“Where was God?” A friend shuddered after I shared a few specifics of the story I’m currently writing. As we prepared for a picnic, I spread mayonnaise on two slices of bread then blurted a glib answer.
“God can bring good out of evil and He has a purpose for everything.” I added a slice of cheese and began to cut a tomato.
“I don’t buy that.” I immediately agreed with her vehement tone. “That sounds like an idea from my religious abuse.” She shook her head with a finality that spoke of a hard-fought battle to break free from guilt-producing platitudes and inept interpretations.
She was right. Who could believe in a God who pre-planned a child suffer abuse at the hands of a monster? Had He arranged it with an ulterior motive to bring about some bit of good for His glory? What kind of a human, much less a god would do that?
“Why do you think bad things happen?” I asked, as I rinsed a handful of lettuce.
“There’s choice.” Her answer—the only palatable one—hit my brain the same instant she spoke. She finished her own lunch creation while I added apples and chips to the picnic basket.
“Right and what’s God’s response to a bad choice?” My question settled between us. I mulled it over well past our simple meal under an oak at the top of the mountain.
Certainly, we cannot suggest that evil is God’s will. I’m thankful that grace abounds all the more when evil increases, but the God I trust prefers no evil. However, if we humans, of our own free will, determine to do an inhumane act, what choice does God have? What is left to the One who gave us freedom? What is His option?
Healing. That’s it. Healing.
When oppression, injustice, abuse, or torture happens, God’s only choice is to begin the healing process. He knows how to restore every last fragment of a traumatized, fractured mind. He did it, does it, will continue to do it. Every sliver of human person-hood and identity is precious in His sight.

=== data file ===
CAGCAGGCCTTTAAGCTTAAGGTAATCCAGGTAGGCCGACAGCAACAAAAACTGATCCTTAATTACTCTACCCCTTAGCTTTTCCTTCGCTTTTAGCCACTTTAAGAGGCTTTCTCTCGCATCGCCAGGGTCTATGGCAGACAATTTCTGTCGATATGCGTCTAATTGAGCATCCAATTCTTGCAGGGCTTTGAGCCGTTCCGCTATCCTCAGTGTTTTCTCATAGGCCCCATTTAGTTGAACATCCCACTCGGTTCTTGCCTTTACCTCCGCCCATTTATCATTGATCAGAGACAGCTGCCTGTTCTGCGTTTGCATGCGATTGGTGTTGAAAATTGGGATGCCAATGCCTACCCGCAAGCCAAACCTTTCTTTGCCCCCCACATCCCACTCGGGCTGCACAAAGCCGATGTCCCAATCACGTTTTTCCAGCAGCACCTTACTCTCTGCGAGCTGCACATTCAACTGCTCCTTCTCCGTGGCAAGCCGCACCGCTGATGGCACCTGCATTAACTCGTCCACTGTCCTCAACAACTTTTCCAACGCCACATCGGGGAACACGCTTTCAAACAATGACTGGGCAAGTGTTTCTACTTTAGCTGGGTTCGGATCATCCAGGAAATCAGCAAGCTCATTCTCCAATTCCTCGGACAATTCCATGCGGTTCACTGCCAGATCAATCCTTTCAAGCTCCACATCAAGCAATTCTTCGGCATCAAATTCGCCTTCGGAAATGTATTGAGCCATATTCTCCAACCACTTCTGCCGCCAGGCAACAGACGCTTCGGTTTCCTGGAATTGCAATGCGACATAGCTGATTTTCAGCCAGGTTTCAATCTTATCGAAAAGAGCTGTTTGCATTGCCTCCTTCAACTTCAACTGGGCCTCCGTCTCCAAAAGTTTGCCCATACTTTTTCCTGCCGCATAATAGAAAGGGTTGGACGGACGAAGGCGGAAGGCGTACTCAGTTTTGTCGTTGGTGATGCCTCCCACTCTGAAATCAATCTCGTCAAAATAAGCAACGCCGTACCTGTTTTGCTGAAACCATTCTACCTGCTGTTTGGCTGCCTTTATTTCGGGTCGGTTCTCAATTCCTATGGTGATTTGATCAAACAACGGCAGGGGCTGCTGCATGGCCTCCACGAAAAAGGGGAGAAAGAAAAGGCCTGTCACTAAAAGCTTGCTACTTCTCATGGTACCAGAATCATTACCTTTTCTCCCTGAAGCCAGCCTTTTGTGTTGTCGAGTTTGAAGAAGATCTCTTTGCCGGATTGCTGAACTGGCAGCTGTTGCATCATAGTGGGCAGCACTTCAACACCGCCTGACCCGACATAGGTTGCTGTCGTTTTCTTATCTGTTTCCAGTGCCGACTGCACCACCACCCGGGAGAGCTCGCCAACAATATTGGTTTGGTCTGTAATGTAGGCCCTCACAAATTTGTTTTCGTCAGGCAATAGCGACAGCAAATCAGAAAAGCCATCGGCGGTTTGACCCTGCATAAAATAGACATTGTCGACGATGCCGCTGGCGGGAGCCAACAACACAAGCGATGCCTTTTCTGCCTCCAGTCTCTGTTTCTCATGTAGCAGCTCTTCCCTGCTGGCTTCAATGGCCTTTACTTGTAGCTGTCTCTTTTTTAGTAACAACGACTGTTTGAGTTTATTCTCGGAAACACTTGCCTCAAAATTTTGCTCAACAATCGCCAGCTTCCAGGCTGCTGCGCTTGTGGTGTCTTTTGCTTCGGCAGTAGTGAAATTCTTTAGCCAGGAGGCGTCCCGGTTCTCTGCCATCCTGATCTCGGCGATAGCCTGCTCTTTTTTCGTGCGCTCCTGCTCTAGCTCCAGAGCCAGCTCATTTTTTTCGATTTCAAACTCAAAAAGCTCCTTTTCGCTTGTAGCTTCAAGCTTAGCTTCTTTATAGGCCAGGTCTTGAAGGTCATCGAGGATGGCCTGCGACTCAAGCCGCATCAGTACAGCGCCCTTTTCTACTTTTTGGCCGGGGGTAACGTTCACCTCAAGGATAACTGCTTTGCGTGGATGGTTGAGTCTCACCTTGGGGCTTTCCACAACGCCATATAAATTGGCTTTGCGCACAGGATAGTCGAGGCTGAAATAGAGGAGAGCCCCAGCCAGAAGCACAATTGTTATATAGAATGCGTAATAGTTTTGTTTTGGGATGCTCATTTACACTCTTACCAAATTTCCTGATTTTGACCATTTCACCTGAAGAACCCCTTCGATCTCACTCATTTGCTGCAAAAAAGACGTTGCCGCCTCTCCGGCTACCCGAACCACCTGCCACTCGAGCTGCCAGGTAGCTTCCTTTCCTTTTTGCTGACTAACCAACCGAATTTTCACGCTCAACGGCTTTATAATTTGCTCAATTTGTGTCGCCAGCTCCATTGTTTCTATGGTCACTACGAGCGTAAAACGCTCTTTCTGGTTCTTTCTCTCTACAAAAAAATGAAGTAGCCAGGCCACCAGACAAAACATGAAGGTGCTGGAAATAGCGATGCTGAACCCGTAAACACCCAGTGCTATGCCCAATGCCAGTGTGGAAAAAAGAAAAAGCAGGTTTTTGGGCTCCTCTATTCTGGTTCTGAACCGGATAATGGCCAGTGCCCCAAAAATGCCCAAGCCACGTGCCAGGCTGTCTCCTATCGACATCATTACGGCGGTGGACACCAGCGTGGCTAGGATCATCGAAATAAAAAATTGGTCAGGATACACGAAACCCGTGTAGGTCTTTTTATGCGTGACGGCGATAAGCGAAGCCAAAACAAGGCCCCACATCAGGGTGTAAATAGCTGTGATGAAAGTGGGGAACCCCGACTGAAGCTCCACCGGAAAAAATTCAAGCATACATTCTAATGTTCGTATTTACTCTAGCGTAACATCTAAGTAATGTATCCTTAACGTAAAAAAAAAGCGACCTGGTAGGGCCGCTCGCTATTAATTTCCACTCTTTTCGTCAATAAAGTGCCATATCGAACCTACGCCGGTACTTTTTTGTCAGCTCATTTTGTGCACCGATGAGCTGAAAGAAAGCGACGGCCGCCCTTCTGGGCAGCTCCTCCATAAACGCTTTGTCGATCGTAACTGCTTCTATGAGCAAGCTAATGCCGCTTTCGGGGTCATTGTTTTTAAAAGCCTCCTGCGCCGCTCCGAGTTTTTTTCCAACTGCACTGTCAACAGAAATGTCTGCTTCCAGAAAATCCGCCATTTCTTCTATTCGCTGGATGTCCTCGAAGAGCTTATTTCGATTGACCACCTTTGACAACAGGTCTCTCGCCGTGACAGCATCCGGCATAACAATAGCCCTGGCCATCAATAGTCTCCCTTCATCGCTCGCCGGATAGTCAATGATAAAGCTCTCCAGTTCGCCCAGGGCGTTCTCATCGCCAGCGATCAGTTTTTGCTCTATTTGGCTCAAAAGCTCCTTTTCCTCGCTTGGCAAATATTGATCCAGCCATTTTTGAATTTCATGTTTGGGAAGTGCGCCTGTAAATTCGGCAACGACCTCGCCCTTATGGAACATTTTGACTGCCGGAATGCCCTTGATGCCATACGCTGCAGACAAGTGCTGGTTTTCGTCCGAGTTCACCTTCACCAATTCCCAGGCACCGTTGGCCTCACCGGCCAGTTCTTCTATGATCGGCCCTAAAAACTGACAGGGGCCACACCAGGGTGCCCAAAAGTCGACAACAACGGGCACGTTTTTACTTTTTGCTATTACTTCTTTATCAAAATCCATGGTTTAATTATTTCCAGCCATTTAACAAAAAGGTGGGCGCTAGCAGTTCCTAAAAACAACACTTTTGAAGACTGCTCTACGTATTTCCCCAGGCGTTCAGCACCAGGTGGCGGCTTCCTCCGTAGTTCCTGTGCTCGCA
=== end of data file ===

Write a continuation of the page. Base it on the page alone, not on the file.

God’s ability to heal motivates me to craft a story on a subject that we are all loath to consider. It’s a consuming work in progress, but He knows when and how it will be ready to share.
In the meantime, as we allow (choice again), He continues to work within the different levels of our pain to restore our brokenness.
Because, once we make that choice, all He can do is heal.
Comments on: "God’s Choice" (3)
I loved the juxtaposition of spreading mayo, washing lettuce, and putting cheese on bread as a way to bring such a significantly difficult subject as the sovereignty of God and the “problem” of pain into that equally significant (albeit mundane) act of making food for ourselves–pain and pleasure are sisters. Shouldn’t we be just as easily conversant with our own struggles? There is so much nuance there it is palpable. We are just as familiar with pain and loss as we are as the making of sandwich. I loved this.
Thank you! I love your perspective and it’s true. Pain and pleasures are closely related. They are both a part of life that we can embrace.
Hey, David, it took me a long time to answer this and even longer to realize who had sent it! Glad you liked it. I think I responded a few days ago, but don’t see it now, so am answering again. I. Must. Do. Better. At. Keeping. Up. With. My. Blog. Site.